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Africa Union (AU) Day: The   Africa  We Want


Africa Union (AU) Day: The   Africa  We Want

Africa Union (AU) Day: The   Africa  We Want


Africa is beautiful, Africa has a youthful economy, Africa is the future, the beautiful melody from Africa’s music is refreshing, and all these phrases are good to hear about the motherland but let them know that Africa is not a country but a continent of 55 countries with an estimated 2,000 languages spoken in Africa.

The Transatlantic slave trade radically impaired Africa’s potential to develop economically and maintain its social and political stability.

Now Africa is gradually taking control of herself and her people are tracing their roots from the Diaspora back to the motherland, with this, everyone around the world whether white or chocolate wants to see how Africa recovers from many years of losing her freedom, culture, in the traditional sense, her identity (names). Slave merchants and slave-owners renamed their slaves with white/Christian names and banned the practice of their indigenous religion and even her unique cuisines.

In order to protect and Africa’s economy and it’s future from oppressors, Africans back home decided to fortify themselves with the formation of the African Union to unite all the 55 African countries against her oppressors and commemorated Africa Day to mark the liberation movement, each year on May 25, regarding the willingness of the African people to free themselves from foreign dictatorship, as well as subsequent attempts to unite Africa, including the Organisation of African Unity (OAU), which was established on 25 May 1963, and the African Economic Community in 1981.

Africa Now

The African continent in the past prioritize other continents and contributed immensely to their development, now Africa has to be self-centred for the sake of its future,  the plan is to transform Africa into the global powerhouse of the future. It is the continent’s strategic framework that aims to deliver on its goal for inclusive and sustainable development and is a concrete manifestation of the pan-African drive for unity, self-determination, freedom, progress and collective prosperity pursued under Pan-Africanism and African Renaissance.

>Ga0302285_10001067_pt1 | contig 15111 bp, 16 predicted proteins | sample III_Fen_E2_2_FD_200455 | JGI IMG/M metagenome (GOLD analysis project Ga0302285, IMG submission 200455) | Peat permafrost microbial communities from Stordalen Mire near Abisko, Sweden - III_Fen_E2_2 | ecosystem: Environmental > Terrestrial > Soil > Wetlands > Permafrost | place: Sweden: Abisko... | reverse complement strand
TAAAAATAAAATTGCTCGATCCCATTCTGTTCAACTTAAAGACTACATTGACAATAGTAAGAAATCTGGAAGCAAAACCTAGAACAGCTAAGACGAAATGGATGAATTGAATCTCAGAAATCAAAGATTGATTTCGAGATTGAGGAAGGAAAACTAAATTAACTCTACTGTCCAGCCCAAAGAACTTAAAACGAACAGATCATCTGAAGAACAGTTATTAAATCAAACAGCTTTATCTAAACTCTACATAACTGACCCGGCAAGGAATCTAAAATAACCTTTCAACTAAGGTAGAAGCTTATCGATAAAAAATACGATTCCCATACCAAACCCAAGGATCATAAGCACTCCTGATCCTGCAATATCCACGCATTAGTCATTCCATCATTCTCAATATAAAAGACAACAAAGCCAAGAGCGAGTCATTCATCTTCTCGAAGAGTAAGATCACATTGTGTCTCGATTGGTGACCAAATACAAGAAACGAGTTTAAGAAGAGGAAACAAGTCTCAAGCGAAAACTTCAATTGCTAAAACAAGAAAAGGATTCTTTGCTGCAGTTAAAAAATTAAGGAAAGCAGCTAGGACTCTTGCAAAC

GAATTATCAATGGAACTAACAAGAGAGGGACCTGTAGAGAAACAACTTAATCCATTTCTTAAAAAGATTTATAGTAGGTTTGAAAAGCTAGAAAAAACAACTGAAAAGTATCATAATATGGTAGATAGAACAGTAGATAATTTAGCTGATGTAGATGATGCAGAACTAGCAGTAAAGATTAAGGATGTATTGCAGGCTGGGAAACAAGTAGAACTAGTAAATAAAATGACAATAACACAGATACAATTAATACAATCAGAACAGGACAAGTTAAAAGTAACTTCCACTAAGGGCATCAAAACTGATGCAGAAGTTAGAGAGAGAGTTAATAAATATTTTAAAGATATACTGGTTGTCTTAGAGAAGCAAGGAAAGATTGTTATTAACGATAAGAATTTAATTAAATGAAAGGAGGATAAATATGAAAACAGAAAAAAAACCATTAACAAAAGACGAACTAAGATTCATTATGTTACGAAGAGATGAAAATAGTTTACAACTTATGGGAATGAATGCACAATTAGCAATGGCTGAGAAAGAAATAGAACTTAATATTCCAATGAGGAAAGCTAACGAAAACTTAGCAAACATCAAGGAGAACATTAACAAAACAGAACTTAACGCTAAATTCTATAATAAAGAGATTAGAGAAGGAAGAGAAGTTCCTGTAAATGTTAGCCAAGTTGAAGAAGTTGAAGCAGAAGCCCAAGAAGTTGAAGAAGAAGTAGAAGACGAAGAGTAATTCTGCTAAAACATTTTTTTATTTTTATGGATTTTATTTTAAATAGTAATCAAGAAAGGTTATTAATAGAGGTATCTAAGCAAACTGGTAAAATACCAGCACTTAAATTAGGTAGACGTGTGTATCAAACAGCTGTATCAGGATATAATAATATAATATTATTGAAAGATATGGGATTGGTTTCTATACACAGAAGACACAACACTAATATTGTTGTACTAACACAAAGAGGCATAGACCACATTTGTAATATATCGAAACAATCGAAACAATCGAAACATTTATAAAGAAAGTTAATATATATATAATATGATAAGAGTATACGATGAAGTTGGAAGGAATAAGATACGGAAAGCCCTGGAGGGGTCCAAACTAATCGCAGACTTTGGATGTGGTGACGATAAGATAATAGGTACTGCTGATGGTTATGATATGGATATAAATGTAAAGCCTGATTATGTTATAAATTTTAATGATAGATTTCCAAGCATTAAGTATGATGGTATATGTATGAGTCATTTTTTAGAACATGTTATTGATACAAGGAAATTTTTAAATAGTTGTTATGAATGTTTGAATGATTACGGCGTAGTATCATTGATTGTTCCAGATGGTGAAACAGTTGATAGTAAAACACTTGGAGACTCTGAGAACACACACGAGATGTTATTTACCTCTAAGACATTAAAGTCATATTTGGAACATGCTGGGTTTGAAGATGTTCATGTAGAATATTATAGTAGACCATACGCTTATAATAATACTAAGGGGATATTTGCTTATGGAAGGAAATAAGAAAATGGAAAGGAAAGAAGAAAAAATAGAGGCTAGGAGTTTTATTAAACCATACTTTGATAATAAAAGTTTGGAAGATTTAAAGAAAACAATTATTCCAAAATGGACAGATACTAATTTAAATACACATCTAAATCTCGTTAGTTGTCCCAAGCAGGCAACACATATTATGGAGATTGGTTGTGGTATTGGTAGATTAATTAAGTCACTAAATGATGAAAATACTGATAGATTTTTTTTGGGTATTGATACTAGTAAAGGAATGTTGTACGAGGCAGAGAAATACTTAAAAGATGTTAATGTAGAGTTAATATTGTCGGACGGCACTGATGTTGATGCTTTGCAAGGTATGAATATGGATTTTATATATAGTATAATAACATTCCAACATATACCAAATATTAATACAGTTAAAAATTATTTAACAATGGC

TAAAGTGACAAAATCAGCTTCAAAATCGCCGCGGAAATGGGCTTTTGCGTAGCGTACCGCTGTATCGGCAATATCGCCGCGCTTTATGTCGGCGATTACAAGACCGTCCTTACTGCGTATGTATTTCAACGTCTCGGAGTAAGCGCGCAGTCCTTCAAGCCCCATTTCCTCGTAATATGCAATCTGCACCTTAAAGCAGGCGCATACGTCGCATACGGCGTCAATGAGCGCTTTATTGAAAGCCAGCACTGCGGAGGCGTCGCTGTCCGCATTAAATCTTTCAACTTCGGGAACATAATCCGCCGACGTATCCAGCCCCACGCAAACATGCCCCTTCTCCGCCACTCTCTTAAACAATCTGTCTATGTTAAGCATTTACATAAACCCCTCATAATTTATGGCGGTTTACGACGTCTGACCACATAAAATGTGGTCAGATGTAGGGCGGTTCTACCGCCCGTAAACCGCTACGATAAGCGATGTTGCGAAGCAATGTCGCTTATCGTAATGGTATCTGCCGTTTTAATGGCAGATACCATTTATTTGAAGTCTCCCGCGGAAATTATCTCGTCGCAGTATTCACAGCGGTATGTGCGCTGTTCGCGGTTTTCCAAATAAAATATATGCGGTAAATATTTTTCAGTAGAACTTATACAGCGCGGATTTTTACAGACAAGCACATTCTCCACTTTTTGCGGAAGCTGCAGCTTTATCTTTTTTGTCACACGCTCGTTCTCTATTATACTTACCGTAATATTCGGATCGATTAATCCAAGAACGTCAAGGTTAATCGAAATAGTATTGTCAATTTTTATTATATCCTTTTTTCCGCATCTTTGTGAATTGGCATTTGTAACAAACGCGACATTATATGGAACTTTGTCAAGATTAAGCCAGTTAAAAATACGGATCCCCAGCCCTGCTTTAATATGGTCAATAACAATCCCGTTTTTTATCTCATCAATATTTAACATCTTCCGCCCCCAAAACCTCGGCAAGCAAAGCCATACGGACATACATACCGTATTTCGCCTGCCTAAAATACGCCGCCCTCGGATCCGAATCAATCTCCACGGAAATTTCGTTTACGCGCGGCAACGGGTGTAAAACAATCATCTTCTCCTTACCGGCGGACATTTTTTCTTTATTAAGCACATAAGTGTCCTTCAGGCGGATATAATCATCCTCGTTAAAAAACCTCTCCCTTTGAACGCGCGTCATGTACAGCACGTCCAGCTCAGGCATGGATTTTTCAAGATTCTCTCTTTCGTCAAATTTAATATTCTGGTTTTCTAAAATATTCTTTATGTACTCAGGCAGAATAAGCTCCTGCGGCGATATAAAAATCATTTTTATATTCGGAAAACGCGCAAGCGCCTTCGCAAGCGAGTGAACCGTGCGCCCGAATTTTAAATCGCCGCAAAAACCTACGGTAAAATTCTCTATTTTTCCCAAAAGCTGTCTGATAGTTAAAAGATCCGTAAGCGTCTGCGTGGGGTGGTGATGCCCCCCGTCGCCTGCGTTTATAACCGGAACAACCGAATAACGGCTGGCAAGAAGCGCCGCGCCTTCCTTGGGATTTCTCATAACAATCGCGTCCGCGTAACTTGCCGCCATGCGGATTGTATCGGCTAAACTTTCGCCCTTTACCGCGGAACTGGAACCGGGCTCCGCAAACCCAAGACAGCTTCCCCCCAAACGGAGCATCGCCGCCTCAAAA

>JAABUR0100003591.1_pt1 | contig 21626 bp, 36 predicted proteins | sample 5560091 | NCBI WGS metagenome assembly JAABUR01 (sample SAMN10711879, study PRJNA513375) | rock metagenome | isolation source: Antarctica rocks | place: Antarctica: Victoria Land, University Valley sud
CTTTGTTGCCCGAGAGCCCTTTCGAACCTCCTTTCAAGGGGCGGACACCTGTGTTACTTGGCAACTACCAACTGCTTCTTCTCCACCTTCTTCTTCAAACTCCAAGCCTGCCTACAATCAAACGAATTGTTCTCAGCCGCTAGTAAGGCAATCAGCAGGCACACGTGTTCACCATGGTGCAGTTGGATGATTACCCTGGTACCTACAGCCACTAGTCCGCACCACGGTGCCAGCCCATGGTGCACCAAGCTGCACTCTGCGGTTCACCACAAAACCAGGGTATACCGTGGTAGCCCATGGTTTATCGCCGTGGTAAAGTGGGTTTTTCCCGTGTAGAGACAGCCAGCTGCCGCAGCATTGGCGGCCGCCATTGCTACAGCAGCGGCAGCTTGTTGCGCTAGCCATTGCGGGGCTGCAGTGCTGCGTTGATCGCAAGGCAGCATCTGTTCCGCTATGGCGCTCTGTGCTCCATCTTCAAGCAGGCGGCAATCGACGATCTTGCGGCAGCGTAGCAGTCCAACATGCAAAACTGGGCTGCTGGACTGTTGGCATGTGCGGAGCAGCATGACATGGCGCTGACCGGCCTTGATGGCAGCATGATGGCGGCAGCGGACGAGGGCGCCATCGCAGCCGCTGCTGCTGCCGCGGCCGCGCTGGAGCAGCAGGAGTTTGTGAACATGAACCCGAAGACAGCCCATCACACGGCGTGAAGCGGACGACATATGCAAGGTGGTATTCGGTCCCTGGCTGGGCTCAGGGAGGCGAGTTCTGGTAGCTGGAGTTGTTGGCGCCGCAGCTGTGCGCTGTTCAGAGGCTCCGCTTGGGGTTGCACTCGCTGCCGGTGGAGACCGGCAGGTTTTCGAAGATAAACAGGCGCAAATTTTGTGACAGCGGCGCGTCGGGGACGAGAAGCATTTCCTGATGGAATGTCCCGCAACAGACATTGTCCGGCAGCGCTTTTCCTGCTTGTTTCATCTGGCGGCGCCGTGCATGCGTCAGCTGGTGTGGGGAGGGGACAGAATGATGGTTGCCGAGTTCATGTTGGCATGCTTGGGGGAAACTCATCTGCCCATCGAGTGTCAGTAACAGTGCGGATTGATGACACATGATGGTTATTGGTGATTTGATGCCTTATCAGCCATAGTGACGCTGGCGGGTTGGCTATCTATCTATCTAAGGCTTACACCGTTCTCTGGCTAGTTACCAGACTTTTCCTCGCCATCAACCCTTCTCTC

The motherland needs her descendants both home and abroad to envision the Agenda 2063 which was proposed in 2013, the long-term 50-year development trajectory for Africa is important as Africa needs to revise and adapt its development agenda due to ongoing structural transformations; increased peace and reduction in the number of conflicts; renewed economic growth and social progress; the need for people-centred development, gender equality and youth empowerment; changing global contexts such as increased globalization and the ICT revolution; the increased unity of Africa which makes it a global power to be reckoned with and capable of rallying support around its own common agenda; and emerging development and investment opportunities in areas such as agri-business, infrastructure development, health and education as well as the value addition in African commodities.

The genesis of Agenda 2063 was the realization by African leaders that there was a need to refocus and reprioritize Africa’s agenda from the struggle against apartheid and the attainment of political independence for the continent which had been the focus of The Organization of African Unity (OAU), the precursor of the African Union; and instead to prioritize inclusive social and economic development, continental and regional integration, democratic governance and peace and security amongst other issues aimed at repositioning Africa to becoming a dominant player in the global arena.

The declaration marks the re-dedication of Africa towards the attainment of the Pan African Vision of An integrated, prosperous and peaceful Africa, driven by its own citizens, representing a dynamic force in the international arena and Agenda 2063 is the concrete manifestation of how the continent intends to achieve this vision within a 50 year period from 2013 to 2063.

The Agenda 2063 encapsulates not only Africa’s Aspirations for the Future but also identifies key Flagship Programs which can boost Africa’s economic growth and development and lead to the rapid transformation of the continent. It also identifies key activities to be undertaken in its 10-year Implementation Plans which will ensure that Agenda 2063 delivers both quantitative and qualitative Transformational Outcomes for Africa’s people.


Celebrating AU day this year, on the theme: “Arts, Culture and Heritage: Levers for Building the Africa we want”. The AU theme of the year for 2021 presents a unique opportunity for the continent to celebrate its great Pan-Africanists who have played and are still playing a key role in the African renaissance and re-birth.

The Charter for African Cultural Renaissance adopted by the 6th AU Assembly held in Khartoum, Sudan in January 2006 entered into force in October 2020 upon receipt by the AU Commission of the 15th instrument of ratification of this important art, culture and heritage cultural policy instrument.

The main focus areas of the Charter for African Cultural Renaissance are: promotion of African identity, shared values, the spirit of Pan-Africanism and African Renaissance; development of the creative economy of the continent; protection and conservation of African World Heritage Sites and increasing of African sites in the World Heritage List; development and continued dissemination of regional and continental programs for the promotion of African identity, shared values, cultural and creative industries and heritage;




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